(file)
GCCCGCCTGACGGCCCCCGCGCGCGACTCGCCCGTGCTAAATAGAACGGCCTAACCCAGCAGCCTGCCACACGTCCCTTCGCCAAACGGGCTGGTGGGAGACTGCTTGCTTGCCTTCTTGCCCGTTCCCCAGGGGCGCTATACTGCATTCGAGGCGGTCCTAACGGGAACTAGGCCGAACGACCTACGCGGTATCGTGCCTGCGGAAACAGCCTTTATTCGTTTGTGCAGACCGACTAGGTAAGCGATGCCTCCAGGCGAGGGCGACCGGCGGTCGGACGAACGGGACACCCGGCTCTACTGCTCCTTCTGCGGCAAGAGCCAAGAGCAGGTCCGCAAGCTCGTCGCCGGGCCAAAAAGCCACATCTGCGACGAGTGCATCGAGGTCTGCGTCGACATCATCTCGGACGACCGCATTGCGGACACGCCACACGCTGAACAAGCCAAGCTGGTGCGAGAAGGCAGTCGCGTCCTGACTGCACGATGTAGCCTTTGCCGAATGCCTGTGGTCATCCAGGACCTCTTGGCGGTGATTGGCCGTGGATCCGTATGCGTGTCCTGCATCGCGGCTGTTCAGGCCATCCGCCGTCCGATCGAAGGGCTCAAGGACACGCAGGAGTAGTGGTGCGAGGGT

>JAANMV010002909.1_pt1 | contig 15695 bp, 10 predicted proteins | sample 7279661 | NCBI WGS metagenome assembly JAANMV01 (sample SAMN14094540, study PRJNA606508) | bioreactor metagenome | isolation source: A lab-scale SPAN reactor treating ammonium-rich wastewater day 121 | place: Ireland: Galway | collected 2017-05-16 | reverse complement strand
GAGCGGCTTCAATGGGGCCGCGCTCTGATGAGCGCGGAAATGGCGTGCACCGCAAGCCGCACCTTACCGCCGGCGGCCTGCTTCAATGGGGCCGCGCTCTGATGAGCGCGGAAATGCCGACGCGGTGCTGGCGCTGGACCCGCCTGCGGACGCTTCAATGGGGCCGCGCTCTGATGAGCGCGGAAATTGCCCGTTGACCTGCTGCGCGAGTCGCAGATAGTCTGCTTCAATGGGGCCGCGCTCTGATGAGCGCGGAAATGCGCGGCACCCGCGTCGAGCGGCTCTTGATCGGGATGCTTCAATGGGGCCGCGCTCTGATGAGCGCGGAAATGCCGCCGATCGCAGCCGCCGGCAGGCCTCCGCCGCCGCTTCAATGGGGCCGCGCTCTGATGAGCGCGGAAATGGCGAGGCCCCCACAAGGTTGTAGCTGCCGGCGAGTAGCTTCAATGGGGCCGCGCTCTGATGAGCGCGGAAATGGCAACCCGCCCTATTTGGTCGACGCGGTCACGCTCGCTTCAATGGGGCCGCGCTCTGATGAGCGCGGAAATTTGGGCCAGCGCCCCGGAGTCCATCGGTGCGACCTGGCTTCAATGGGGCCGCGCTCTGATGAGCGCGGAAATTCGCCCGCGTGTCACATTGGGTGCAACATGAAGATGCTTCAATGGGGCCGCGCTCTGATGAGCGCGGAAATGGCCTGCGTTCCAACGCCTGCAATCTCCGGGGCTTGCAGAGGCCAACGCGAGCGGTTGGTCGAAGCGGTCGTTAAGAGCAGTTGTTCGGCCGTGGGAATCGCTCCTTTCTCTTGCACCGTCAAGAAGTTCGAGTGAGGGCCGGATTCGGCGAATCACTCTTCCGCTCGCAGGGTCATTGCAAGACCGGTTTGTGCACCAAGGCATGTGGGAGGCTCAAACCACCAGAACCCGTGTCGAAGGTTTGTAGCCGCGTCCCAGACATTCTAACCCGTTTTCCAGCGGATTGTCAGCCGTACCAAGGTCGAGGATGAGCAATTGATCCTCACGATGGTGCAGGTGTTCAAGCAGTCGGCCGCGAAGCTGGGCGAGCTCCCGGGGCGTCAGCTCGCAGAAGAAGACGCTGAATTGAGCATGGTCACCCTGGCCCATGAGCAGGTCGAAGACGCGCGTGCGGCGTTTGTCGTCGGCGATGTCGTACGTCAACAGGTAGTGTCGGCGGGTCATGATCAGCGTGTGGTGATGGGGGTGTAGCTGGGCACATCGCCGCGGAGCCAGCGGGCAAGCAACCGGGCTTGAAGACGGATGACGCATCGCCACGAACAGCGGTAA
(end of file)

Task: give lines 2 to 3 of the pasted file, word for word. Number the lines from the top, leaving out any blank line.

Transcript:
>JAANMV010002909.1_pt1 | contig 15695 bp, 10 predicted proteins | sample 7279661 | NCBI WGS metagenome assembly JAANMV01 (sample SAMN14094540, study PRJNA606508) | bioreactor metagenome | isolation source: A lab-scale SPAN reactor treating ammonium-rich wastewater day 121 | place: Ireland: Galway | collected 2017-05-16 | reverse complement strand
GAGCGGCTTCAATGGGGCCGCGCTCTGATGAGCGCGGAAATGGCGTGCACCGCAAGCCGCACCTTACCGCCGGCGGCCTGCTTCAATGGGGCCGCGCTCTGATGAGCGCGGAAATGCCGACGCGGTGCTGGCGCTGGACCCGCCTGCGGACGCTTCAATGGGGCCGCGCTCTGATGAGCGCGGAAATTGCCCGTTGACCTGCTGCGCGAGTCGCAGATAGTCTGCTTCAATGGGGCCGCGCTCTGATGAGCGCGGAAATGCGCGGCACCCGCGTCGAGCGGCTCTTGATCGGGATGCTTCAATGGGGCCGCGCTCTGATGAGCGCGGAAATGCCGCCGATCGCAGCCGCCGGCAGGCCTCCGCCGCCGCTTCAATGGGGCCGCGCTCTGATGAGCGCGGAAATGGCGAGGCCCCCACAAGGTTGTAGCTGCCGGCGAGTAGCTTCAATGGGGCCGCGCTCTGATGAGCGCGGAAATGGCAACCCGCCCTATTTGGTCGACGCGGTCACGCTCGCTTCAATGGGGCCGCGCTCTGATGAGCGCGGAAATTTGGGCCAGCGCCCCGGAGTCCATCGGTGCGACCTGGCTTCAATGGGGCCGCGCTCTGATGAGCGCGGAAATTCGCCCGCGTGTCACATTGGGTGCAACATGAAGATGCTTCAATGGGGCCGCGCTCTGATGAGCGCGGAAATGGCCTGCGTTCCAACGCCTGCAATCTCCGGGGCTTGCAGAGGCCAACGCGAGCGGTTGGTCGAAGCGGTCGTTAAGAGCAGTTGTTCGGCCGTGGGAATCGCTCCTTTCTCTTGCACCGTCAAGAAGTTCGAGTGAGGGCCGGATTCGGCGAATCACTCTTCCGCTCGCAGGGTCATTGCAAGACCGGTTTGTGCACCAAGGCATGTGGGAGGCTCAAACCACCAGAACCCGTGTCGAAGGTTTGTAGCCGCGTCCCAGACATTCTAACCCGTTTTCCAGCGGATTGTCAGCCGTACCAAGGTCGAGGATGAGCAATTGATCCTCACGATGGTGCAGGTGTTCAAGCAGTCGGCCGCGAAGCTGGGCGAGCTCCCGGGGCGTCAGCTCGCAGAAGAAGACGCTGAATTGAGCATGGTCACCCTGGCCCATGAGCAGGTCGAAGACGCGCGTGCGGCGTTTGTCGTCGGCGATGTCGTACGTCAACAGGTAGTGTCGGCGGGTCATGATCAGCGTGTGGTGATGGGGGTGTAGCTGGGCACATCGCCGCGGAGCCAGCGGGCAAGCAACCGGGCTTGAAGACGGATGACGCATCGCCACGAACAGCGGTAA